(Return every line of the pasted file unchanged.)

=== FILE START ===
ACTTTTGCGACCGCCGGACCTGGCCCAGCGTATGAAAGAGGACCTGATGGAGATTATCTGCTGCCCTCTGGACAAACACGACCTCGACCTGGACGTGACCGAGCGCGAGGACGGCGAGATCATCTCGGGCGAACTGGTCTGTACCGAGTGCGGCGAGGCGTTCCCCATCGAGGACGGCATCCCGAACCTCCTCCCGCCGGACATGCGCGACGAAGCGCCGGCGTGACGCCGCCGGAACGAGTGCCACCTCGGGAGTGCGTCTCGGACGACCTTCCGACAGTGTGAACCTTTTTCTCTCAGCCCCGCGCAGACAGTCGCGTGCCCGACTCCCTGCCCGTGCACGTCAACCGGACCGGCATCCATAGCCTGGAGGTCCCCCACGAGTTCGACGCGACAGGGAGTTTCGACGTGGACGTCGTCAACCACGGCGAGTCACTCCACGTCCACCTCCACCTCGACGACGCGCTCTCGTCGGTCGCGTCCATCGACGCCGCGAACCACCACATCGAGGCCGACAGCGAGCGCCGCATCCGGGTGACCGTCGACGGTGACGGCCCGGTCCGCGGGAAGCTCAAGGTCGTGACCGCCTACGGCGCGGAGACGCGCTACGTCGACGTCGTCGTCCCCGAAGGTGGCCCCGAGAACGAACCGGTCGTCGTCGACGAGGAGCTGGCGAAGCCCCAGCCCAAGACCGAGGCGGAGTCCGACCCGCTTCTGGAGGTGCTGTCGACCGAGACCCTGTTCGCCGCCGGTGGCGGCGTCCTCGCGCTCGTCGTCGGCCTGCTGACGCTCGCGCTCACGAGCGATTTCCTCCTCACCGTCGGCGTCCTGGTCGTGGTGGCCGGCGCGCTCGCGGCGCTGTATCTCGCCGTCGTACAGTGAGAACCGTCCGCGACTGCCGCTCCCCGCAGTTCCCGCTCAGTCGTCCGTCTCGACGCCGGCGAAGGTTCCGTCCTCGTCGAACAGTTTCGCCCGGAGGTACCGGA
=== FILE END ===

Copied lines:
ACTTTTGCGACCGCCGGACCTGGCCCAGCGTATGAAAGAGGACCTGATGGAGATTATCTGCTGCCCTCTGGACAAACACGACCTCGACCTGGACGTGACCGAGCGCGAGGACGGCGAGATCATCTCGGGCGAACTGGTCTGTACCGAGTGCGGCGAGGCGTTCCCCATCGAGGACGGCATCCCGAACCTCCTCCCGCCGGACATGCGCGACGAAGCGCCGGCGTGACGCCGCCGGAACGAGTGCCACCTCGGGAGTGCGTCTCGGACGACCTTCCGACAGTGTGAACCTTTTTCTCTCAGCCCCGCGCAGACAGTCGCGTGCCCGACTCCCTGCCCGTGCACGTCAACCGGACCGGCATCCATAGCCTGGAGGTCCCCCACGAGTTCGACGCGACAGGGAGTTTCGACGTGGACGTCGTCAACCACGGCGAGTCACTCCACGTCCACCTCCACCTCGACGACGCGCTCTCGTCGGTCGCGTCCATCGACGCCGCGAACCACCACATCGAGGCCGACAGCGAGCGCCGCATCCGGGTGACCGTCGACGGTGACGGCCCGGTCCGCGGGAAGCTCAAGGTCGTGACCGCCTACGGCGCGGAGACGCGCTACGTCGACGTCGTCGTCCCCGAAGGTGGCCCCGAGAACGAACCGGTCGTCGTCGACGAGGAGCTGGCGAAGCCCCAGCCCAAGACCGAGGCGGAGTCCGACCCGCTTCTGGAGGTGCTGTCGACCGAGACCCTGTTCGCCGCCGGTGGCGGCGTCCTCGCGCTCGTCGTCGGCCTGCTGACGCTCGCGCTCACGAGCGATTTCCTCCTCACCGTCGGCGTCCTGGTCGTGGTGGCCGGCGCGCTCGCGGCGCTGTATCTCGCCGTCGTACAGTGAGAACCGTCCGCGACTGCCGCTCCCCGCAGTTCCCGCTCAGTCGTCCGTCTCGACGCCGGCGAAGGTTCCGTCCTCGTCGAACAGTTTCGCCCGGAGGTACCGGA